Marketing Questions: Making claims for new products, e-commerce landing pages
During our most recent Web clinic – “Converting PPC Traffic: How strategic keyword placement increased conversion by 144%” – we received questions from the audience that we didn’t have time to address during the presentation. So, let’s take a look at them now …
If you have a new product, you can’t make those kinds of claims – then what do you recommend we do? – RD
I believe RD’s question is in response to two discoveries we often teach.
One, specificity converts. “In marketing there should be no such thing as a general message,” said Flint McGlaughlin, Managing Director, MECLABS. “The marketer communicates with an aim. This aim should dictate everything else we say. This aim should influence, even constrain, every word we say.”
Second, third-party credibility indicators can help you achieve that specificity. A nice example, from this blog post about homepage optimization, is “2 million success stories and counting,” with logos of satisfied customers.
This is a significant challenge for a new product. So, here are some ideas to get you thinking:
- If it is a new product from an established company, you can test third-party credibility indicators for other products your company creates.For example, when we launched Optimization Summit a few years ago, we used testimonials about other MECLABS events. If we did not have other MECLABS events, perhaps we would have used testimonials of other types of MECLABS comment, for example, a MarketingExperiments Web clinic. After all, if your company creates a similar product of high quality, it is a fair comparison the new product will be of high quality as well.
- If it is a new product from a new company, you can test third-party credibility indicators based on the experience of the company founders or employees.
For example, let’s say your product is software. “The team behind software X has produced 37 programs rated five-stars by CREDIBLE SOURCE HERE” might be a worthwhile message to test on your landing page.
Overall, these are short-term solutions. You want to put systems in place to garner third-party credibility indicators with as much specific information as possible. If you’re not sure where to begin, this MarketingSherpa case study about how a bathroom supply e-commerce site used a sweepstakes to encourage customers to submit product reviews might be helpful to you.
I see more conversion optimization based on lead generation and service sales. What about e-commerce? In this case, is a more generic landing page more suitable? If not, what would a good landing page look like for an e-commerce site? – Gareth, designer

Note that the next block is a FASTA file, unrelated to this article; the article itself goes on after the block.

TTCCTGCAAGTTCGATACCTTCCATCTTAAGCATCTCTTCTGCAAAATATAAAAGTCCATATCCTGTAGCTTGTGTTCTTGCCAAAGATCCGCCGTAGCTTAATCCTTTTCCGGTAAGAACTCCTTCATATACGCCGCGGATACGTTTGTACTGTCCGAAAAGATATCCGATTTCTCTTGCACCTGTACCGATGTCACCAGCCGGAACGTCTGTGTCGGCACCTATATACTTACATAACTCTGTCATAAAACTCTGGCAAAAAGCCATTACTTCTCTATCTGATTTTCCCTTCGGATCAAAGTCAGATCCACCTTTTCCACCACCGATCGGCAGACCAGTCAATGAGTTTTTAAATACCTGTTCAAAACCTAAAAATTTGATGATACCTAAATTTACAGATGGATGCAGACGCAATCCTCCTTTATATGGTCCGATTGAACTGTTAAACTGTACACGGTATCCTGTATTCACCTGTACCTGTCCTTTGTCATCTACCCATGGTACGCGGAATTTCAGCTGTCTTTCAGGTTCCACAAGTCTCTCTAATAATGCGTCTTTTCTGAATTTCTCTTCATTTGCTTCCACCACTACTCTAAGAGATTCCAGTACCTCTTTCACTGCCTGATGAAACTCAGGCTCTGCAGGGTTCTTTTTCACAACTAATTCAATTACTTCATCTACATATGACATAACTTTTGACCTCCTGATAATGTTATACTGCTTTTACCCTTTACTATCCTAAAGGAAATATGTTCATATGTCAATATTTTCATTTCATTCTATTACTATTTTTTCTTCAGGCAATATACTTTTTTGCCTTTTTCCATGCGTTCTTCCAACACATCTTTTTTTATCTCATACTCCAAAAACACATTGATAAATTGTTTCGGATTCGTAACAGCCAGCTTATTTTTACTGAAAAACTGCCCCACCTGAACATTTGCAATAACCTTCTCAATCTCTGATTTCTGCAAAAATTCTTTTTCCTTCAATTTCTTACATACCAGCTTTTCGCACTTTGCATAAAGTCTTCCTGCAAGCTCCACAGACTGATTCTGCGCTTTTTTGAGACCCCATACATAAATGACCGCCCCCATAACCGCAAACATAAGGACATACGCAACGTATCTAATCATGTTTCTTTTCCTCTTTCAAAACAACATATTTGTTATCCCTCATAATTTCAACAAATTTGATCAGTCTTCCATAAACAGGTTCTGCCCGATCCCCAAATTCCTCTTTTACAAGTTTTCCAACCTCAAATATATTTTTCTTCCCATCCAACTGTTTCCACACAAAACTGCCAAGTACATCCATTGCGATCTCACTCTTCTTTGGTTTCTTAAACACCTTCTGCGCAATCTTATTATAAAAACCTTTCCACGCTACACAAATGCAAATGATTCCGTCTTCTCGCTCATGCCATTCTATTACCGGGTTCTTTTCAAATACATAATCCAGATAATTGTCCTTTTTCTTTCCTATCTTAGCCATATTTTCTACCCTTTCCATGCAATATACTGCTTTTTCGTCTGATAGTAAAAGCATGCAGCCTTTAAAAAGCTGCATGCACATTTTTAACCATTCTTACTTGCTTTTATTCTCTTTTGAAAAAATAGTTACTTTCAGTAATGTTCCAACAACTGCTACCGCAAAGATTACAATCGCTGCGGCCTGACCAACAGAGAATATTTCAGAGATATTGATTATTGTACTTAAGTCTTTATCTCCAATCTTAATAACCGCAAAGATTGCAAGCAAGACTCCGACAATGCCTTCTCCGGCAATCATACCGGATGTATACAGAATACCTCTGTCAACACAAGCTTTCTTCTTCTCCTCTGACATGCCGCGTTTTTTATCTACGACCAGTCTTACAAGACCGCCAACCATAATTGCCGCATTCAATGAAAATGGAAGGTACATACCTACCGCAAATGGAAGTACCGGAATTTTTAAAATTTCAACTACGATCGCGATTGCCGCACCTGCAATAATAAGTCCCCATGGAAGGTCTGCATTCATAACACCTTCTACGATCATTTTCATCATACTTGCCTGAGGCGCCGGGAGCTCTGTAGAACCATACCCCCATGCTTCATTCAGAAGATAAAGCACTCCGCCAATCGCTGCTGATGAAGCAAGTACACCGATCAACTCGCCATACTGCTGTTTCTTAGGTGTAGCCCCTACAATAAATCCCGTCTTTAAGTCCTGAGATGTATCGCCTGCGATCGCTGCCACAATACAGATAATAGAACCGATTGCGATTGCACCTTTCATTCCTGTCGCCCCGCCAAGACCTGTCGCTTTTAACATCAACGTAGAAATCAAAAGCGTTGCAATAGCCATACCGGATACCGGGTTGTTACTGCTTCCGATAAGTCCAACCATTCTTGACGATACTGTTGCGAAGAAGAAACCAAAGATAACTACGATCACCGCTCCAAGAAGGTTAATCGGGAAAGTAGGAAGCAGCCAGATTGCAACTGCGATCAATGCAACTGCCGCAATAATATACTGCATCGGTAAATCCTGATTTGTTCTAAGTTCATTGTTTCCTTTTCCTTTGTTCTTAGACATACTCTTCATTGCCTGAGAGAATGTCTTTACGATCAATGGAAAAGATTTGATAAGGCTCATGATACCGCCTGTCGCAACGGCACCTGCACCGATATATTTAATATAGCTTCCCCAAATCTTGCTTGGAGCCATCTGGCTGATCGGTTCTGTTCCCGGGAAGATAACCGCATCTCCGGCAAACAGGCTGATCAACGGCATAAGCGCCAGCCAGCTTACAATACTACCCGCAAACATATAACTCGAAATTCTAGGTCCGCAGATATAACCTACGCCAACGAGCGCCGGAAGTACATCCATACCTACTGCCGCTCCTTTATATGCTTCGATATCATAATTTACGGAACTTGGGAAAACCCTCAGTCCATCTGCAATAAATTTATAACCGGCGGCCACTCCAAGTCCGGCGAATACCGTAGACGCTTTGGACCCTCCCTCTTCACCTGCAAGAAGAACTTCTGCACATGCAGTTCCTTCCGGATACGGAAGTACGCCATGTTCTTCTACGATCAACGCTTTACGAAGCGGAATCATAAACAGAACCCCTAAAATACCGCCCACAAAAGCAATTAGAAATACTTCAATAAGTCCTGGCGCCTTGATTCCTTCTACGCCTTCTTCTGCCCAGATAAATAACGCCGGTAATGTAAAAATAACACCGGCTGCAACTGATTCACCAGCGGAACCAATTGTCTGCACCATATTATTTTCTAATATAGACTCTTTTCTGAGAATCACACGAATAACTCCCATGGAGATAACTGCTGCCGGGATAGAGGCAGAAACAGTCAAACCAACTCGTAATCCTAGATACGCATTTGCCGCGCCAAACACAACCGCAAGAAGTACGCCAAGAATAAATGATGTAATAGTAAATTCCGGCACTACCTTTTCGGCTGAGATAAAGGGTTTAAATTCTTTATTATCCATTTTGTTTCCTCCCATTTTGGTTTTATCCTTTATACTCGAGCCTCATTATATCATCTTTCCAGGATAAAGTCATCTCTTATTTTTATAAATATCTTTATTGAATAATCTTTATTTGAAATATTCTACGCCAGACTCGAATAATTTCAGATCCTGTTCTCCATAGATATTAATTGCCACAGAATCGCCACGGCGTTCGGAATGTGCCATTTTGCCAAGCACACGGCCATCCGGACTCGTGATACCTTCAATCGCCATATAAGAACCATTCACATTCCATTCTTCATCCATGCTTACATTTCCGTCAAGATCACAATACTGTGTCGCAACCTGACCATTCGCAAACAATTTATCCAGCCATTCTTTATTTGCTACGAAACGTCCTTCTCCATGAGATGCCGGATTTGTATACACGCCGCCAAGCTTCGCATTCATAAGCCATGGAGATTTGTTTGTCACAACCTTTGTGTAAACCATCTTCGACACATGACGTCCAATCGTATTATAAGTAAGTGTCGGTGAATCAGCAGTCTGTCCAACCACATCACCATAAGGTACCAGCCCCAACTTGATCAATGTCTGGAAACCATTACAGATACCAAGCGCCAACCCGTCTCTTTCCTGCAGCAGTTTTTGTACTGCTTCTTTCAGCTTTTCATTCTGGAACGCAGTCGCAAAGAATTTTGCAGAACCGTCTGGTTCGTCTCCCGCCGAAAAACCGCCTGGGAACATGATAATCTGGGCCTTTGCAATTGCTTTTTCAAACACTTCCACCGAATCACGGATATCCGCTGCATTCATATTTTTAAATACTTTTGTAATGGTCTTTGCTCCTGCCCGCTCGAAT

As mentioned above, specific landing pages tend to work better than generic landing pages.
Not only is that true for the way in which you convey information, it’s also true for the focus of the landing page. In the case of this Web clinic, the topic was PPC optimization. Ensuring continuity and congruence from the PPC ad to the landing page tends to improve conversion.
So, if you have a PPC ad with a lot of clickthrough but low conversion, you should test tying in the offer on the landing page to the value promised in the PPC ad. For example, an ad for a keyword of “Florida gardening.” If that ad led to a landing page about Florida gardening books in particular, as opposed to gardening books in general, it will likely convert at a higher rate.
To get to the second part of the question, here are some e-commerce examples you might find helpful …
Landing Page Optimization: How The New York Times generated a 1,052% cumulative conversion gain
E-commerce: Checkout page test sells 36% more vacations
E-commerce Testing: Redesigned order page, shortened shopping cart drive 13.9% lift in conversion
Optimizing E-commerce Websites
Landing Page Mistakes: E-commerce sites treating new and returning visitors the same
And now, a few questions about our content in general. If you are not interested in MarketingExperiments content, feel free to stop reading here.
Lots of good points. Will the slides be available later? – Hayley, search engine marketing specialist
You can download the slides here, and watch the full video replay here.
Why the change from 60 minutes to 35 minutes? Did the Go to Meeting costs go up? – San, consultant
No, but the frequency of Web clinics have. They are now every other week. This gives us the opportunity to cover more topics. Plus, most marketers are strapped for time, so we try to give as much information in as short a time as possible.
Already in discussions for Research Partnership. Curious to know if Flint does on-site workshops? – Thomas, senior manager, database marketing
Here is more information about on-site training.
Register for the next MarketingExperiments Web clinic, The Usability Myth: 4 surprising discoveries we made after testing the most common usability principles
Marketing Strategy: How to find answers to the most common marketing questions
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